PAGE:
St. Vincent de Paul: Culturally-grounded Diabetes Prevention Program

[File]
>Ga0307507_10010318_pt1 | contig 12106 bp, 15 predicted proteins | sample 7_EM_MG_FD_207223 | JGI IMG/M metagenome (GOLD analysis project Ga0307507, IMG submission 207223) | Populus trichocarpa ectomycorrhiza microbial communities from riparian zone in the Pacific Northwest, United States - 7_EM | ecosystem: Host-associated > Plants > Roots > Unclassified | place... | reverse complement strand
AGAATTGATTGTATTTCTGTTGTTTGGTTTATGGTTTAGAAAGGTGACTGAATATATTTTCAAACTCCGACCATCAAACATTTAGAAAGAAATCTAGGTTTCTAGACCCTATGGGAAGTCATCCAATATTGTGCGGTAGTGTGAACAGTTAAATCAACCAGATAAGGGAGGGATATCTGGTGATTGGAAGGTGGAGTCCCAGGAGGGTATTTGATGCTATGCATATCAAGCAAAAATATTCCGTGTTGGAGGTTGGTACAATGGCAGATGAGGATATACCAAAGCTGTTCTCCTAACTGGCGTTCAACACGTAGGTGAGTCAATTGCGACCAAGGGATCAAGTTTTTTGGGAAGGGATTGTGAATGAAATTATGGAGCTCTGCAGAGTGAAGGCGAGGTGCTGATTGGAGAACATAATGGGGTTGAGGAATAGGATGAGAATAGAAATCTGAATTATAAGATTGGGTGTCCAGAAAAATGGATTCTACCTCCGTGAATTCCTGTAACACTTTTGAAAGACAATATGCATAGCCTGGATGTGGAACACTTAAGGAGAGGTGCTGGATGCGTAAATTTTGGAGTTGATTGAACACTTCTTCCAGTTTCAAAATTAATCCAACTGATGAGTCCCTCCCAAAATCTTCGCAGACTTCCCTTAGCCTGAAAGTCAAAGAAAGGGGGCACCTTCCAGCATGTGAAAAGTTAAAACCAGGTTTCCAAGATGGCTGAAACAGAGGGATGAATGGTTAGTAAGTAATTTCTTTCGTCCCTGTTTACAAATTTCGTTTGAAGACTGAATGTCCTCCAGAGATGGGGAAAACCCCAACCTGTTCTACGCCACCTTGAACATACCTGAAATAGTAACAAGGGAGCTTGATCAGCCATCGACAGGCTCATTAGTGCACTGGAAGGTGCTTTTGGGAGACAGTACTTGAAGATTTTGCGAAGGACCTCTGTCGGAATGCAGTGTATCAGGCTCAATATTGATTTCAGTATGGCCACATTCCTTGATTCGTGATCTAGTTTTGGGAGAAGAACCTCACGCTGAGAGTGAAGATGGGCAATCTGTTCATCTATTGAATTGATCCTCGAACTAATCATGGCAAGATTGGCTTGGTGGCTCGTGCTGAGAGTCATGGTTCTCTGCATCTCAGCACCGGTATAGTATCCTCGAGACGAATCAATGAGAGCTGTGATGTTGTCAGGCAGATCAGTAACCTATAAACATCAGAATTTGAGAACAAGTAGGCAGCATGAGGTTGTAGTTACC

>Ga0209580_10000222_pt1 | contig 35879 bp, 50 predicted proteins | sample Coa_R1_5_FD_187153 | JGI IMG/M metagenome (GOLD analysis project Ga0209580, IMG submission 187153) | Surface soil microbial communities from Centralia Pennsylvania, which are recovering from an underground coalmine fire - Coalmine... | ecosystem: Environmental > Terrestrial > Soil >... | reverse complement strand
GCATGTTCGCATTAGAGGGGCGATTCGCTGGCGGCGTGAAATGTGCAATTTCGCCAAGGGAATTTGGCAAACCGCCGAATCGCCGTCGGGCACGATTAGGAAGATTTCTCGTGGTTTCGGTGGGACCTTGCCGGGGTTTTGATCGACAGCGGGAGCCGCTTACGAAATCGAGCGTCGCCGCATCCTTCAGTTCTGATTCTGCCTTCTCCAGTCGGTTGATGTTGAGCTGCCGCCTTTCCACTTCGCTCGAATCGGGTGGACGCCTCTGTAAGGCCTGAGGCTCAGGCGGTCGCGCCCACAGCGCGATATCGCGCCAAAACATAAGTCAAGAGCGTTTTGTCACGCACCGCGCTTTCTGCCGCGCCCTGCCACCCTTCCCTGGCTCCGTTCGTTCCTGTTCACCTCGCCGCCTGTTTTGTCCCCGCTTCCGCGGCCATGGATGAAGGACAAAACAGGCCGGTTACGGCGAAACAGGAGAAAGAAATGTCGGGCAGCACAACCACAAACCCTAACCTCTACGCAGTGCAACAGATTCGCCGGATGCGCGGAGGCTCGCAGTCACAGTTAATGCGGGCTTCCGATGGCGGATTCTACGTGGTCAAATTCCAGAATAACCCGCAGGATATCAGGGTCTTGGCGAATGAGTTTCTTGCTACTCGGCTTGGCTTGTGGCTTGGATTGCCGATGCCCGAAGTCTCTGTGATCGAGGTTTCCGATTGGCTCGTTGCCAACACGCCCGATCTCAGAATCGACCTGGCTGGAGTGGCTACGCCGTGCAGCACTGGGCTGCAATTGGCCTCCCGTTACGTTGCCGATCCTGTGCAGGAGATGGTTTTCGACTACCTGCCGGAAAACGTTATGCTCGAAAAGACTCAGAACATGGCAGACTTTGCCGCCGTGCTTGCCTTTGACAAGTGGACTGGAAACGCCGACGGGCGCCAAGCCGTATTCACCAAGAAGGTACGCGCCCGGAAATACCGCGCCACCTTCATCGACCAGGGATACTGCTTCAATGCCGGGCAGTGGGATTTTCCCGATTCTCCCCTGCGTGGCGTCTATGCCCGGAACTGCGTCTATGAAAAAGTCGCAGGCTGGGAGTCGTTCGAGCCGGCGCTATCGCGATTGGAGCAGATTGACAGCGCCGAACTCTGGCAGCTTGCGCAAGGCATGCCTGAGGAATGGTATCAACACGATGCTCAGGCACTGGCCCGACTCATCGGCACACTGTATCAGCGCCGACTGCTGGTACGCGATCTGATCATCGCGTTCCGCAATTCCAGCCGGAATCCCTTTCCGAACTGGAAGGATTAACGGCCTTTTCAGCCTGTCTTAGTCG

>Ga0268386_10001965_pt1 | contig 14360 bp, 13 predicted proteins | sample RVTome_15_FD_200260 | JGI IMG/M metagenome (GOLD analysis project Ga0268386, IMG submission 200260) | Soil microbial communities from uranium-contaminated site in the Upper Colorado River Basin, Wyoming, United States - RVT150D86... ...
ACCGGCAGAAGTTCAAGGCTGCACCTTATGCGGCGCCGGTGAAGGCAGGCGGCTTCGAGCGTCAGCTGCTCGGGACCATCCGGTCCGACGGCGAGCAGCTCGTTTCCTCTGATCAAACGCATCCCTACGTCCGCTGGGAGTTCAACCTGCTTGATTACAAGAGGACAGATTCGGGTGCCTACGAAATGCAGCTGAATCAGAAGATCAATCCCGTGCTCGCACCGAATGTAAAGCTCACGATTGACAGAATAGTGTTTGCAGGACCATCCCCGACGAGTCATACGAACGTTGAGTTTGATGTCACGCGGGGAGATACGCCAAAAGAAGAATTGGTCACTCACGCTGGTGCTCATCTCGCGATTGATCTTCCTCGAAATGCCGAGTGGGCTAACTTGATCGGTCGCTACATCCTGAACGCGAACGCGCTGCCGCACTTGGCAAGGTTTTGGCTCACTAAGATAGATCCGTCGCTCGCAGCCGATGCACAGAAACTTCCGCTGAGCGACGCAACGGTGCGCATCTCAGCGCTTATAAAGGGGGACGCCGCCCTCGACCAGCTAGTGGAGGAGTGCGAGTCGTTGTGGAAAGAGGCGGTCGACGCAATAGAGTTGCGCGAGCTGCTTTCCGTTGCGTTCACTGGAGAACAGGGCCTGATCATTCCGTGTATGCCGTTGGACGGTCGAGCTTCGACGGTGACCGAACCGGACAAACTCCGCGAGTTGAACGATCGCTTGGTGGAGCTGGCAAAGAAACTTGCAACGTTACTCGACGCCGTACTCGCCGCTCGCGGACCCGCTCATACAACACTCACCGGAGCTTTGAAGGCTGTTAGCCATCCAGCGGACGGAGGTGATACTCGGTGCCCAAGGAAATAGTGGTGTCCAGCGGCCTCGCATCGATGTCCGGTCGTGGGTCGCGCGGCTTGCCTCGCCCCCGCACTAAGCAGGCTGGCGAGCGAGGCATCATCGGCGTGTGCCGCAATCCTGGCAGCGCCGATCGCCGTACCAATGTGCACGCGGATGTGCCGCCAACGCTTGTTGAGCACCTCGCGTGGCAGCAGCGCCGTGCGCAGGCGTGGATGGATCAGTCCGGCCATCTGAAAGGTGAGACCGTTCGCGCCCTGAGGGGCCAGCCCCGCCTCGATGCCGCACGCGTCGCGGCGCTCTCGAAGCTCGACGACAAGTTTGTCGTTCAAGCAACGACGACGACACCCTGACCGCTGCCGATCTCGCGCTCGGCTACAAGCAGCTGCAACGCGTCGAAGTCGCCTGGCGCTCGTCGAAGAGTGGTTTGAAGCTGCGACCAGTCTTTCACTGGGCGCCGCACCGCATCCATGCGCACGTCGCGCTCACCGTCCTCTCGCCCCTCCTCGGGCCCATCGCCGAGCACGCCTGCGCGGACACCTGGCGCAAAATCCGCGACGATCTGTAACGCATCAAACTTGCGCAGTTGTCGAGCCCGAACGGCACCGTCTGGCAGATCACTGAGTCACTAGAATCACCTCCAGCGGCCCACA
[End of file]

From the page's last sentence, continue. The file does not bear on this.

Obesity and type 2 diabetes (T2D) represent some of the most significant public health challenges facing our society. Disparities in obesity and T2D emerge early in life and disproportionately impact Latino populations. Latino youth exhibit higher rates of insulin resistance [1] and pre-diabetes [2] than white youth and nearly 30% of obese Latino youth exhibit pre-diabetes [3]. These data support estimates by the CDC that up to 50% of all Latino youth born in the year 2000 will develop T2D in their lifetime [4]. In addition to adverse physical health, recent data suggest that obese Latino youth are more likely to experience psychosocial consequences including symptoms of depression and anxiety [5] as well as reduced perceived quality of life (QoL). The extent and magnitude of adverse negative health consequences among obese Latino youth set the stage for long-term morbidity and mortality. Therefore, interventions aimed at improving physical and psychosocial health out- comes among Latino youth are urgently needed.

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